The implementation of colorectal cancer screening interventions in low- and middle-income countries: a scoping review

Desiree Schliemann, Kogila Ramanathan, Nicholas Matovu, Ciaran O'Neill, Frank Kee, Tin Tin Su, Michael Donnelly

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18 Citations (Scopus)
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Background: Low- and middle-income countries (LMICs) experienced increasing rates of colorectal cancer (CRC) incidence in the last decade and lower 5-year survival rates compared to high-income countries (HICs) where the implementation of screening and treatment services have advanced. This review scoped and mapped the literature regarding the content, implementation and uptake of CRC screening interventions as well as opportunities and challenges for the implementation of CRC screening interventions in LMICs.
Methods: We systematically followed a five-step scoping review framework to identify and review relevant literature about CRC screening in LMICs, written in the English language before February 2020. We searched Medline, Embase, Web of Science and Google Scholar for studies targeting the general, asymptomatic, at-risk adult population. The TIDieR tool and an implementation checklist were used to extract data from empirical studies; and we extracted data-informed insights from policy reviews and commentaries.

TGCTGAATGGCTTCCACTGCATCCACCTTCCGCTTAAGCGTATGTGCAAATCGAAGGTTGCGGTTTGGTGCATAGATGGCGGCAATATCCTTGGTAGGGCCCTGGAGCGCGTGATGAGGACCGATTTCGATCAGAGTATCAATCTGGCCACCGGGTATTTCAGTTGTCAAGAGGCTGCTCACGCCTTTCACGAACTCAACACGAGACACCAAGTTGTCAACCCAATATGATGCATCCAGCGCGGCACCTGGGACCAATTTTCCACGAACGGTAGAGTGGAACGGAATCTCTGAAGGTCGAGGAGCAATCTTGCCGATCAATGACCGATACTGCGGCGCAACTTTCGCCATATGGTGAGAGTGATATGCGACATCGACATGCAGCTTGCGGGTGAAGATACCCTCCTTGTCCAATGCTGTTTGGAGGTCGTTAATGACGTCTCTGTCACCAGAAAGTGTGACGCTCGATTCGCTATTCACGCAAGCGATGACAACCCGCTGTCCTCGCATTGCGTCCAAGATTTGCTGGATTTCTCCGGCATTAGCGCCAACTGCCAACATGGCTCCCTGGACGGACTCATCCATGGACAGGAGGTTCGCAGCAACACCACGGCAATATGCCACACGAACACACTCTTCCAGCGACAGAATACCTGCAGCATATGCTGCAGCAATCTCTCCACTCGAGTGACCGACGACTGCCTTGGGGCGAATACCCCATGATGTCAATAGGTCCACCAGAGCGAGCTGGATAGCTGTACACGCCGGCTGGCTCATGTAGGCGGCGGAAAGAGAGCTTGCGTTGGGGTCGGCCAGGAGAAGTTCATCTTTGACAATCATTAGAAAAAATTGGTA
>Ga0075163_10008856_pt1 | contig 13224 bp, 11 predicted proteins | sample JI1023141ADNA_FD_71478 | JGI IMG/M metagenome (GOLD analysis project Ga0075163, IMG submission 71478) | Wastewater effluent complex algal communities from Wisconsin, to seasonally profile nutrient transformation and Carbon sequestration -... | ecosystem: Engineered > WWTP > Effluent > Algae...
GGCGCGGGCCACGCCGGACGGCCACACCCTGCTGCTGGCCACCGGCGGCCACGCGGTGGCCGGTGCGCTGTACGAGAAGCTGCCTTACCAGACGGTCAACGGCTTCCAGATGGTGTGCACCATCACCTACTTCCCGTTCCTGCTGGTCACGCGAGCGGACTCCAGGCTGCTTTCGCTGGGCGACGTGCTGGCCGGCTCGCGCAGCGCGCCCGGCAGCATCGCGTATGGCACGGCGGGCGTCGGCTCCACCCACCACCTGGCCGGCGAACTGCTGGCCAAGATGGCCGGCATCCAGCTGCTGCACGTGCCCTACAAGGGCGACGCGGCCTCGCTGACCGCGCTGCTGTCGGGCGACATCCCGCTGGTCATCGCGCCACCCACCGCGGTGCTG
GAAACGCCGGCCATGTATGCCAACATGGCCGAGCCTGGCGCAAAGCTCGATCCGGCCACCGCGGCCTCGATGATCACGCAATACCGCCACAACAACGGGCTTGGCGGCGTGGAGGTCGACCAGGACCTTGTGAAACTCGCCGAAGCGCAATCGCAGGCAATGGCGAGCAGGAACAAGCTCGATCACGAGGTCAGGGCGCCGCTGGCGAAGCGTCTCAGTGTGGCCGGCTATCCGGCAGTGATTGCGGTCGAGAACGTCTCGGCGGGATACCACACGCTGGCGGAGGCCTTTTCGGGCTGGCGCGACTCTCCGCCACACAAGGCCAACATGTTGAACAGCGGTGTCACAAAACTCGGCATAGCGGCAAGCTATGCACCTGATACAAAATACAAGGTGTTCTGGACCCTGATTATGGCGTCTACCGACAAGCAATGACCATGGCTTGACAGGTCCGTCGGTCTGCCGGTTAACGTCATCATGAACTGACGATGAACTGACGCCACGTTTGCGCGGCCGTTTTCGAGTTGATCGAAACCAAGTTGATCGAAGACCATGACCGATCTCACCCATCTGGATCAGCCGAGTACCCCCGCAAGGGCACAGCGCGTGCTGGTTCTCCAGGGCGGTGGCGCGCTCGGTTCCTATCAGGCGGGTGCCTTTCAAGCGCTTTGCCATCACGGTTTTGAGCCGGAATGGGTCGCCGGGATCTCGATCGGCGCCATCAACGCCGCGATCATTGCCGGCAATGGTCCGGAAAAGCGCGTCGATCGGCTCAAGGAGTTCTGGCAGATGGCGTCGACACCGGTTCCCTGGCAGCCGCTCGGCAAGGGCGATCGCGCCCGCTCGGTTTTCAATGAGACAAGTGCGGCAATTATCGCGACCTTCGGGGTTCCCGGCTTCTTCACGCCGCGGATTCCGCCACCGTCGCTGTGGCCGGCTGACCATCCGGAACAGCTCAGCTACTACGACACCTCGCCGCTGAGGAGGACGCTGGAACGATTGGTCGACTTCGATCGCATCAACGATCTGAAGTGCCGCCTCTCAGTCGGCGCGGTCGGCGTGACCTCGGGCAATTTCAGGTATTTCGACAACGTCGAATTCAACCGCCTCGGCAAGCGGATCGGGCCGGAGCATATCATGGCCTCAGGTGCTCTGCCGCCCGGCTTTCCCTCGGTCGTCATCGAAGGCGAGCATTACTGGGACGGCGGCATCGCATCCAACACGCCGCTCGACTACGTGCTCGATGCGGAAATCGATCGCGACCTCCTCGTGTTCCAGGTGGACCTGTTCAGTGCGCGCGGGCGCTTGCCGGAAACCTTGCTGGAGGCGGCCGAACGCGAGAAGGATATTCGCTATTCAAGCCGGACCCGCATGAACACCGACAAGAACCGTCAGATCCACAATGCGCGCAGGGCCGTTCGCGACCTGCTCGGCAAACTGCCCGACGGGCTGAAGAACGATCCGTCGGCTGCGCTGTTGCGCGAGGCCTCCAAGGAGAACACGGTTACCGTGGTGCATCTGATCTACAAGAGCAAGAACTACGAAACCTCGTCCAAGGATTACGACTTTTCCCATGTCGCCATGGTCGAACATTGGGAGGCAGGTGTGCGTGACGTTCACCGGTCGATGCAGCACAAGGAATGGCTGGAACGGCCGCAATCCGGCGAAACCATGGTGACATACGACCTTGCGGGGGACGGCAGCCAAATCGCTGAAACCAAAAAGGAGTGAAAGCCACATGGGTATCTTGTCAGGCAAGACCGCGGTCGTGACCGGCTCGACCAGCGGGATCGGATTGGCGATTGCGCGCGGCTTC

Results: CRC screening interventions (n = 24 studies) were implemented in nine middle-income countries. Population-based screening programmes (n = 11) as well as small-scale screening interventions (n = 13) utilised various recruitment strategies. Interventions that recruited participants face-to-face (alone or in combination with other recruitment strategies) (10/15), opportunistic clinic-based screening interventions (5/6) and educational interventions combined with screening (3/4), seemed to be the strategies that consistently achieved an uptake of > 65% in LMICs. FOBT/FIT and colonoscopy uptake ranged between 14 and 100%. The most commonly reported implementation indicator was ‘uptake/reach’. There was an absence of detail regarding implementation indicators and there is a need to improve reporting practice in order to disseminate learning about how to implement programmes.
Conclusion: Opportunities and challenges for the implementation of CRC screening programmes were related to the reporting of CRC cases and screening, cost-effective screening methods, knowledge about CRC and screening, staff resources and training, infrastructure of the health care system, financial resources, public health campaigns, policy commitment from governments, patient navigation, planning of screening programmes and quality assurance.
Original languageEnglish
Article number1125
JournalBMC Cancer
Publication statusPublished - 19 Oct 2021


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